Dream come true
by Anil Prasad
Copyright © 1990 Anil Prasad. This work is licensed under a Creative Commons Attribution, No Derivatives license.
It was a dream come true for guitarist Pat Metheny. Last December, he found himself in New York's Power Station studio recording an impromptu jam session with jazz legends Roy Haynes and Dave Holland. Fourteen solid months of touring and recording with his own eight-piece jazz-fusion group had left Metheny wanting to pursue something simpler.
"I've always been into the idea of a trio as an alternative to the activities with my group," said Metheny. "For a guitar player, it's hard to play in a trio. It's a challenge. You don't have the harmonic possibilities that you have with a piano. There's just something intriguing about the combination of guitar, bass and drums."
Spontaneity and improvisation were the operative words in the session. The trio played a wide variety of numbers, ranging from standards to older Metheny pieces to tracks written the night before the jam. The pieces were recorded, but never intended for release. However, upon hearing the results, Metheny was so ecstatic he convinced his label to put them out as the just-released Question and Answer.
Metheny stands out as one of few modern jazz musicians to make an impact on mainstream music. Whether performing in one of his various trio configurations, the Pat Metheny Group, or as a solo performer, he's always managed to gain the attention and respect of the public at large. In fact, his last two group releases, Still Life (Talking) and Letter From Home both won Grammy awards in various jazz categories.
Metheny first gained some notoriety as an instructor at Boston's prestigious Berklee College of Music. Vibraphone luminary Gary Burton gave Metheny his first break by recruiting him for his group in 1974. Once the jazz world en masse heard Metheny's virtuoso stylings with Burton's group, the sky was the limit. Recording session and label offers began pouring in, and the rest is history.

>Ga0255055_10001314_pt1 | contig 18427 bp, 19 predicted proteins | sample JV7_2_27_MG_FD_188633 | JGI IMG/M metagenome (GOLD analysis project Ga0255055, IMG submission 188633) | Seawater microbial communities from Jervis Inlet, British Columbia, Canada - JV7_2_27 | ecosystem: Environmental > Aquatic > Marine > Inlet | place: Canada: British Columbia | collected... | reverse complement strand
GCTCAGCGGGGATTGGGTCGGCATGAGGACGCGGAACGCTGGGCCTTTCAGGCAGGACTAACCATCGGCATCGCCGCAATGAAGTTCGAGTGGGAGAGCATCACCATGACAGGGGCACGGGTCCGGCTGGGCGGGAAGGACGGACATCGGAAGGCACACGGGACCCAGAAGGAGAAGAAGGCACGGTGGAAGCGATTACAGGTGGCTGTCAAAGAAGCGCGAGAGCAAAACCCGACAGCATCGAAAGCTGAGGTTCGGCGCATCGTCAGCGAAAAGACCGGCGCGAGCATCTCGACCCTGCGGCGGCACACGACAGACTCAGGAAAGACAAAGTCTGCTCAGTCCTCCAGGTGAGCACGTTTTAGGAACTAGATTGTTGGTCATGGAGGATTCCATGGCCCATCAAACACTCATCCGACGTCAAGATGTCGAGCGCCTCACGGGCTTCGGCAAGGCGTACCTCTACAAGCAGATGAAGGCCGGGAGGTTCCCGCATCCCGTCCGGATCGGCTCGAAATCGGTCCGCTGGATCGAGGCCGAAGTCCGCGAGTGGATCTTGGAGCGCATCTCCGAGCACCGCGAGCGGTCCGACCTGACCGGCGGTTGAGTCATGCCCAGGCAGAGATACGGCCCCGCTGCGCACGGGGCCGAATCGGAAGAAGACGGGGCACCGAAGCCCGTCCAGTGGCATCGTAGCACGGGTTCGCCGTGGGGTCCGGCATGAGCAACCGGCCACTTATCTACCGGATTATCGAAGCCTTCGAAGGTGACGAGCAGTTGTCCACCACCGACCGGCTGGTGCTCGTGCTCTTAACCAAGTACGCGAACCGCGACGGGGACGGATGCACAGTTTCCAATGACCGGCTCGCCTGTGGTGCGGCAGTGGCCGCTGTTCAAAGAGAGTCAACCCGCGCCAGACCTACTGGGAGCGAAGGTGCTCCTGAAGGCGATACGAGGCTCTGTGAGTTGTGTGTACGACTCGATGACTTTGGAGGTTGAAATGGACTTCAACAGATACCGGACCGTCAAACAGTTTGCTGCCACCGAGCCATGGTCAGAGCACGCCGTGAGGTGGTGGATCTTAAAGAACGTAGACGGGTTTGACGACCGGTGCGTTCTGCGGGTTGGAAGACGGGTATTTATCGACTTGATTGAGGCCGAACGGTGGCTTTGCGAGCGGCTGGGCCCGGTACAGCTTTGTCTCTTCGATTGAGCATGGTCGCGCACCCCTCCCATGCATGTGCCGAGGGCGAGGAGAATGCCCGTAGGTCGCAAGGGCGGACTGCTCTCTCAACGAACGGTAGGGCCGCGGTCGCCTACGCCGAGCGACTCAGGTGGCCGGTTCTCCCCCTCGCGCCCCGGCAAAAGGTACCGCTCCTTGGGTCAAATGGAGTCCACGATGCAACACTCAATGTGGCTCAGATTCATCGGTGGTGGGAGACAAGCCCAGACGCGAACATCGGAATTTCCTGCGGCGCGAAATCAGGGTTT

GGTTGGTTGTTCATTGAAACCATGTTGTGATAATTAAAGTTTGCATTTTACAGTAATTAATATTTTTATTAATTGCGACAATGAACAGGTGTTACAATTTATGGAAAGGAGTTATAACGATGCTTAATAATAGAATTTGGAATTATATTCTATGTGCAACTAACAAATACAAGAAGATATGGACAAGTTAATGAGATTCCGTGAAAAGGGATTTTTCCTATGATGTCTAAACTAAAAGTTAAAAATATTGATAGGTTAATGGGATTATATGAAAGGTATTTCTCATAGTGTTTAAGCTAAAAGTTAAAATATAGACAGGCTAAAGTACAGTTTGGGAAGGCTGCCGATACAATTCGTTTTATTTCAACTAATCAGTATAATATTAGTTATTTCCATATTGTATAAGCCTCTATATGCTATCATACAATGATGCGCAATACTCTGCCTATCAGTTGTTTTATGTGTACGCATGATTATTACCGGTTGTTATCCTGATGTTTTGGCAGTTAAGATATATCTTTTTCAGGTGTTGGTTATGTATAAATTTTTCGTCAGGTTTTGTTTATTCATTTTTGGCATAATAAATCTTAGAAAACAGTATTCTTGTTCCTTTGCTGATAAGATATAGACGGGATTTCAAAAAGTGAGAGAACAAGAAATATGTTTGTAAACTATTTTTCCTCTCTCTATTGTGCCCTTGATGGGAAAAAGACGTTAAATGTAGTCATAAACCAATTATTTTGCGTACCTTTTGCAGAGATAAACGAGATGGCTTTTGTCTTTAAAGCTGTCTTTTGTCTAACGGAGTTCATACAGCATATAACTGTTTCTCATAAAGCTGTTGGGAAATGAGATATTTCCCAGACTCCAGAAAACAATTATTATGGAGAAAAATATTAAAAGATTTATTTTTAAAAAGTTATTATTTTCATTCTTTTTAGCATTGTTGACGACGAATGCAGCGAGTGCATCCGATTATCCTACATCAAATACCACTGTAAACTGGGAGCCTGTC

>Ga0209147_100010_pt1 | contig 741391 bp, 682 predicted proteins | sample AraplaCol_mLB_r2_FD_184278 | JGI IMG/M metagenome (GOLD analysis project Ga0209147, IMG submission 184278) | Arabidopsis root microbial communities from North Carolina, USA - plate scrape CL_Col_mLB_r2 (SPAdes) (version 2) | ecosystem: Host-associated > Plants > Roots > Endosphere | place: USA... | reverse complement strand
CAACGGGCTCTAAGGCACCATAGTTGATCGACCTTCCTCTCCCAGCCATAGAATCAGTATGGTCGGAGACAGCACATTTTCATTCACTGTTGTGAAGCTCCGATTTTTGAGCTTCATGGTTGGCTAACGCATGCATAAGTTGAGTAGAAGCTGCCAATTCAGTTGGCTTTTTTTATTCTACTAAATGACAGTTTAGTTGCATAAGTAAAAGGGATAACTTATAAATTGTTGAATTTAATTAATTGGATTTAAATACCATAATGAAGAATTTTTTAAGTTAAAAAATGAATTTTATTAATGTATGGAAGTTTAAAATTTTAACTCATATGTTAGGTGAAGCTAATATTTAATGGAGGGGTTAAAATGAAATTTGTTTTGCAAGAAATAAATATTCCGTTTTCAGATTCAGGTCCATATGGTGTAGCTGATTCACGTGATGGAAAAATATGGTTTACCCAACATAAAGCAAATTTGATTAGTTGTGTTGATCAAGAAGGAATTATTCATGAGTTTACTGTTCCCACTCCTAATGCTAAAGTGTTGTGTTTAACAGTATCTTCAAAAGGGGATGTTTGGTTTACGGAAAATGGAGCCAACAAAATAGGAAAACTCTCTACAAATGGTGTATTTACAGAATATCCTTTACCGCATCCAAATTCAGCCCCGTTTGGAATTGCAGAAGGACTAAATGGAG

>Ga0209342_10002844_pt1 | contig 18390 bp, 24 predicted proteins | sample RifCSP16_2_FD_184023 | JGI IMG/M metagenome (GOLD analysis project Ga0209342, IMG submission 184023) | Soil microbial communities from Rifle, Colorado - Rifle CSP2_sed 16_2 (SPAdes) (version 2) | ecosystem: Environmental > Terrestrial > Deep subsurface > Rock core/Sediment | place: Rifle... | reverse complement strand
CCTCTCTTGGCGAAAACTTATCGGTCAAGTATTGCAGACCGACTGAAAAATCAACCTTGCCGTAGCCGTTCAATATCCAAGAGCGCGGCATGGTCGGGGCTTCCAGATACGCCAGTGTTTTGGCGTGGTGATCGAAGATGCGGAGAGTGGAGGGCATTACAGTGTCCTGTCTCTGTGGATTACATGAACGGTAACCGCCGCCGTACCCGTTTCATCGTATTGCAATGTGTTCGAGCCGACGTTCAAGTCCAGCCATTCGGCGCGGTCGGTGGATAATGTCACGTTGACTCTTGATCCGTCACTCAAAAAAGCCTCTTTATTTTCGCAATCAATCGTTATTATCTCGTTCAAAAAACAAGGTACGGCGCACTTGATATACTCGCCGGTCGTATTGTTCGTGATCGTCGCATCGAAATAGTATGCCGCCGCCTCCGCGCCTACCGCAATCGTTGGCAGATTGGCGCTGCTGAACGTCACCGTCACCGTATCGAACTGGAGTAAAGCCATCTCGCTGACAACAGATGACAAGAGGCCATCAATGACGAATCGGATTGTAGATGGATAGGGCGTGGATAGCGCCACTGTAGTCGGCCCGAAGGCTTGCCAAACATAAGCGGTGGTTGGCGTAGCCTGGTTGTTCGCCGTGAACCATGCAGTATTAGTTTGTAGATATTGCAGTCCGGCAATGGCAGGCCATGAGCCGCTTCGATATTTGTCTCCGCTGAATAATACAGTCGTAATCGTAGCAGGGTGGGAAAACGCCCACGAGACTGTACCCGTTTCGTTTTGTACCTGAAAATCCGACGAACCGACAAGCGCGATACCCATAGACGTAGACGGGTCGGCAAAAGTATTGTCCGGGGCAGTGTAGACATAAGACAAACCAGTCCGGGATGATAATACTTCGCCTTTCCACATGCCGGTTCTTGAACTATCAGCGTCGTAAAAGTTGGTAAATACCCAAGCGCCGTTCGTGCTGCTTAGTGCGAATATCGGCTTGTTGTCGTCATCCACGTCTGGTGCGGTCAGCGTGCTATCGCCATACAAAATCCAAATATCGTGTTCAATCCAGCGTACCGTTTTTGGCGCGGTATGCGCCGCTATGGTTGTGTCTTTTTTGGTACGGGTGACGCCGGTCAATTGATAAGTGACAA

Despite having releasing over a dozen albums on his own and appearing on countless others, Question and Answer has emerged as Metheny's favorite to date.
"I had always dreamed of playing with Roy and Dave together because they had never played together before," he said. "I thought that they would be a magical combination because they both have a very aggressive way of playing. It ended up being even better than I thought—they just instantly hooked up. For the first track 'Solar,' I don't think we even realized we were recording. It seemed like we had played together all our lives."
Instead of utilizing the cornucopia of guitars found on his group releases, Metheny chose to limit himself to just one for the session.
"I used a Japanese copy of my old Gibson," he explains. "That was good because it made me focus on the pieces instead of asking myself which guitar I should be using on a tune. I have a tendency to do this because I'm always looking around for different stuff. With this, my only choice was to play this guitar."
This year has seen many jazz-fusion artists embrace a back-to-basics approach by recording albums featuring a simpler, more acoustic vibe. When asked how he feels about the trend, Metheny reacts by protesting his inclusion in the fusion category.
"I don't really feel like a fusion guy," he explained. "I suppose I am by virtue of the fact that my group uses electric instruments. The style of music on Question and Answer is not that different from the music that I play in my band, except that I would say Roy and Dave are better musicians than me or any other member of my band—so, the level is higher. Obviously, the fact the compositional side of things is played down and improvisational side is more focused makes it a different type of music."
Metheny is currently working on a solo album to be released sometime next year. A Pat Metheny Group tour will follow after that.
"The thing that keeps the group fresh is having everyone going off and doing their own separate projects and then coming back and having it be brand new again," he said. "I think for the next record, we have to break out and do something pretty different. I want to keep the personnel the same if I can, but try different types of music and writing for it. I've already sketched some things out for it, and I think we can come up with something that's real cool."